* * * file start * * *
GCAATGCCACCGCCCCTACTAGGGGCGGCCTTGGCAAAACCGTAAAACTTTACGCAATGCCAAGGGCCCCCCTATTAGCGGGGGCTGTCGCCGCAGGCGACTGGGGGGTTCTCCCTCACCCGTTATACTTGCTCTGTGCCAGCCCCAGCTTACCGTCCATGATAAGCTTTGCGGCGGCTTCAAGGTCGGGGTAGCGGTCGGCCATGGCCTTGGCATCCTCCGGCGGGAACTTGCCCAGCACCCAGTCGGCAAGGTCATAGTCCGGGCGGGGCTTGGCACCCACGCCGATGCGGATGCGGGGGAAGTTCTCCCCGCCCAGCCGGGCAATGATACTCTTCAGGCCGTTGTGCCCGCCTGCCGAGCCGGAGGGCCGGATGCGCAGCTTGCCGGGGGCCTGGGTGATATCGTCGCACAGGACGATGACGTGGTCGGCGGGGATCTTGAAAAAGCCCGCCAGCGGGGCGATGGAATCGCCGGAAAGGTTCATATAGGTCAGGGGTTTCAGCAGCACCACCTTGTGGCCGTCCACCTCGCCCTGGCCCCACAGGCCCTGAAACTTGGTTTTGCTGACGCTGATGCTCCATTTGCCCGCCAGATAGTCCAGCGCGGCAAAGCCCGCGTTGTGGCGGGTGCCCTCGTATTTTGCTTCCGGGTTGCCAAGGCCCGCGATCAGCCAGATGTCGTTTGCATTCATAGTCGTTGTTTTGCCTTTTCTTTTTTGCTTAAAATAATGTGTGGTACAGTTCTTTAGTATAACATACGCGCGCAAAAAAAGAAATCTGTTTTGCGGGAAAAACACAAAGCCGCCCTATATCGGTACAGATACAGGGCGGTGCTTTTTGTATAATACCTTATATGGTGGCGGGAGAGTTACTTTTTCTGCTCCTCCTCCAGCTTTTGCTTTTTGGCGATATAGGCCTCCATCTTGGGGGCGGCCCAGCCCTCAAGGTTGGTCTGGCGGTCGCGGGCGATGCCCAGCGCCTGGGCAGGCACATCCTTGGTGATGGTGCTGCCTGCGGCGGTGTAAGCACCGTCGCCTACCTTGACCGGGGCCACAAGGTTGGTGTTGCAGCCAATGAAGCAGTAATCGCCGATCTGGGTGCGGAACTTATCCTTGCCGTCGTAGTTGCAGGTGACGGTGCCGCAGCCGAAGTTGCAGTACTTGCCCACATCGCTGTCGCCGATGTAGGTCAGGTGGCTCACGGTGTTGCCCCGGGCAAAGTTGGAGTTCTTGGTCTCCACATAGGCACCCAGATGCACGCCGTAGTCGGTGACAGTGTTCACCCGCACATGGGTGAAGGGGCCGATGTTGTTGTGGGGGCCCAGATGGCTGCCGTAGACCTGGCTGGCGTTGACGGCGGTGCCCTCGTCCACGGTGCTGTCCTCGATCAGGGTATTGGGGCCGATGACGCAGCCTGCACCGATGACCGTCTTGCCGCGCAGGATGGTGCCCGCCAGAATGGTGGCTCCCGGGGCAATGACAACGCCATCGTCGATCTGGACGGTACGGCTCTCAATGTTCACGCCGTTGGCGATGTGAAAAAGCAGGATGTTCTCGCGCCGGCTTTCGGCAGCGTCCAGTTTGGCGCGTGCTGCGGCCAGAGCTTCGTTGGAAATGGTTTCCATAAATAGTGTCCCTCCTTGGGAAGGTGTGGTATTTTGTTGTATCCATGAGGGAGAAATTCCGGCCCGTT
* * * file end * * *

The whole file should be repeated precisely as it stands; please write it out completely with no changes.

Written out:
GCAATGCCACCGCCCCTACTAGGGGCGGCCTTGGCAAAACCGTAAAACTTTACGCAATGCCAAGGGCCCCCCTATTAGCGGGGGCTGTCGCCGCAGGCGACTGGGGGGTTCTCCCTCACCCGTTATACTTGCTCTGTGCCAGCCCCAGCTTACCGTCCATGATAAGCTTTGCGGCGGCTTCAAGGTCGGGGTAGCGGTCGGCCATGGCCTTGGCATCCTCCGGCGGGAACTTGCCCAGCACCCAGTCGGCAAGGTCATAGTCCGGGCGGGGCTTGGCACCCACGCCGATGCGGATGCGGGGGAAGTTCTCCCCGCCCAGCCGGGCAATGATACTCTTCAGGCCGTTGTGCCCGCCTGCCGAGCCGGAGGGCCGGATGCGCAGCTTGCCGGGGGCCTGGGTGATATCGTCGCACAGGACGATGACGTGGTCGGCGGGGATCTTGAAAAAGCCCGCCAGCGGGGCGATGGAATCGCCGGAAAGGTTCATATAGGTCAGGGGTTTCAGCAGCACCACCTTGTGGCCGTCCACCTCGCCCTGGCCCCACAGGCCCTGAAACTTGGTTTTGCTGACGCTGATGCTCCATTTGCCCGCCAGATAGTCCAGCGCGGCAAAGCCCGCGTTGTGGCGGGTGCCCTCGTATTTTGCTTCCGGGTTGCCAAGGCCCGCGATCAGCCAGATGTCGTTTGCATTCATAGTCGTTGTTTTGCCTTTTCTTTTTTGCTTAAAATAATGTGTGGTACAGTTCTTTAGTATAACATACGCGCGCAAAAAAAGAAATCTGTTTTGCGGGAAAAACACAAAGCCGCCCTATATCGGTACAGATACAGGGCGGTGCTTTTTGTATAATACCTTATATGGTGGCGGGAGAGTTACTTTTTCTGCTCCTCCTCCAGCTTTTGCTTTTTGGCGATATAGGCCTCCATCTTGGGGGCGGCCCAGCCCTCAAGGTTGGTCTGGCGGTCGCGGGCGATGCCCAGCGCCTGGGCAGGCACATCCTTGGTGATGGTGCTGCCTGCGGCGGTGTAAGCACCGTCGCCTACCTTGACCGGGGCCACAAGGTTGGTGTTGCAGCCAATGAAGCAGTAATCGCCGATCTGGGTGCGGAACTTATCCTTGCCGTCGTAGTTGCAGGTGACGGTGCCGCAGCCGAAGTTGCAGTACTTGCCCACATCGCTGTCGCCGATGTAGGTCAGGTGGCTCACGGTGTTGCCCCGGGCAAAGTTGGAGTTCTTGGTCTCCACATAGGCACCCAGATGCACGCCGTAGTCGGTGACAGTGTTCACCCGCACATGGGTGAAGGGGCCGATGTTGTTGTGGGGGCCCAGATGGCTGCCGTAGACCTGGCTGGCGTTGACGGCGGTGCCCTCGTCCACGGTGCTGTCCTCGATCAGGGTATTGGGGCCGATGACGCAGCCTGCACCGATGACCGTCTTGCCGCGCAGGATGGTGCCCGCCAGAATGGTGGCTCCCGGGGCAATGACAACGCCATCGTCGATCTGGACGGTACGGCTCTCAATGTTCACGCCGTTGGCGATGTGAAAAAGCAGGATGTTCTCGCGCCGGCTTTCGGCAGCGTCCAGTTTGGCGCGTGCTGCGGCCAGAGCTTCGTTGGAAATGGTTTCCATAAATAGTGTCCCTCCTTGGGAAGGTGTGGTATTTTGTTGTATCCATGAGGGAGAAATTCCGGCCCGTT